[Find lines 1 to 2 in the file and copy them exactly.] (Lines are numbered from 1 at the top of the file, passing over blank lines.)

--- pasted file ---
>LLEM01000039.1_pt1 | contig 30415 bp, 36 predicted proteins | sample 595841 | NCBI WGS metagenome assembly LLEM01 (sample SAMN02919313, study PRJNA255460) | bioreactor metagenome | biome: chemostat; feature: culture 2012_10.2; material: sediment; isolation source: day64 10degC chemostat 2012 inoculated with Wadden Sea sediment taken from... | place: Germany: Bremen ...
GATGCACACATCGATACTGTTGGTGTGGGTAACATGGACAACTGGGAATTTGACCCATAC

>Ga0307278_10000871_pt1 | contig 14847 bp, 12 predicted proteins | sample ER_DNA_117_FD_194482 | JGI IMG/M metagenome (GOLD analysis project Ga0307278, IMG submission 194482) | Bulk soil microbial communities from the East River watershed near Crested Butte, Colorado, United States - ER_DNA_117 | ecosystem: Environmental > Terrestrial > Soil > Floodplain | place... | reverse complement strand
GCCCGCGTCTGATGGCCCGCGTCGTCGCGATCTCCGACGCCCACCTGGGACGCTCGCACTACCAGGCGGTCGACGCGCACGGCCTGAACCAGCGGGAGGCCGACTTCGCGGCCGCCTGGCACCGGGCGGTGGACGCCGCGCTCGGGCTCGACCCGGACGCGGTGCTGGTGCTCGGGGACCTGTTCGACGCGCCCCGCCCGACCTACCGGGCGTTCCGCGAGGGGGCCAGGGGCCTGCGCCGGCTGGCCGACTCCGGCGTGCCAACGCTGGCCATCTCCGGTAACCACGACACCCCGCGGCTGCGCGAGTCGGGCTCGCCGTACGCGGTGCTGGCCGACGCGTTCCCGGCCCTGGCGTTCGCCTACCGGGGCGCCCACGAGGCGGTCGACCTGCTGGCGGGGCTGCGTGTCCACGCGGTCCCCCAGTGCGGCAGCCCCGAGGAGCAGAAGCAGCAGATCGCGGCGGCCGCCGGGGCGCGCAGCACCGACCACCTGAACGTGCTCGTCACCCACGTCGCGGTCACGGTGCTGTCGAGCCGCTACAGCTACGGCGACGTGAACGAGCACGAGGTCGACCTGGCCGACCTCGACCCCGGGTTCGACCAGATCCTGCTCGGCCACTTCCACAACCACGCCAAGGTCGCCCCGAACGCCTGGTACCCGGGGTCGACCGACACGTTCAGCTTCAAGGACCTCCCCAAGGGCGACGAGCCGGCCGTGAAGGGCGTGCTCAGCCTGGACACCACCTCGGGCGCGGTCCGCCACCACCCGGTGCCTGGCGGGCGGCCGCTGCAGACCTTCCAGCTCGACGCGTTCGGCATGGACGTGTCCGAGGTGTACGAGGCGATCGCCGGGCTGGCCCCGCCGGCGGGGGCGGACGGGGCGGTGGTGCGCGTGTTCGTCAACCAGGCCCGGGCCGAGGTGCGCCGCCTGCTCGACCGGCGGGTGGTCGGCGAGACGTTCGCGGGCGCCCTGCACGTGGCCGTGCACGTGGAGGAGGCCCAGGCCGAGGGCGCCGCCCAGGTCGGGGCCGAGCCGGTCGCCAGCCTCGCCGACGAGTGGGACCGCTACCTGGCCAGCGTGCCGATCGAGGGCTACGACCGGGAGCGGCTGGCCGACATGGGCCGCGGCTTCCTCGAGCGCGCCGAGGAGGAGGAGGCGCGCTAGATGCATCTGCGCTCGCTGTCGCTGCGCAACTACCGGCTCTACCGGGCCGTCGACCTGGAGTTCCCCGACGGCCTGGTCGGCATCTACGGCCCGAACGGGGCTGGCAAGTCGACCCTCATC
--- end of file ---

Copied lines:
>LLEM01000039.1_pt1 | contig 30415 bp, 36 predicted proteins | sample 595841 | NCBI WGS metagenome assembly LLEM01 (sample SAMN02919313, study PRJNA255460) | bioreactor metagenome | biome: chemostat; feature: culture 2012_10.2; material: sediment; isolation source: day64 10degC chemostat 2012 inoculated with Wadden Sea sediment taken from... | place: Germany: Bremen ...
GATGCACACATCGATACTGTTGGTGTGGGTAACATGGACAACTGGGAATTTGACCCATAC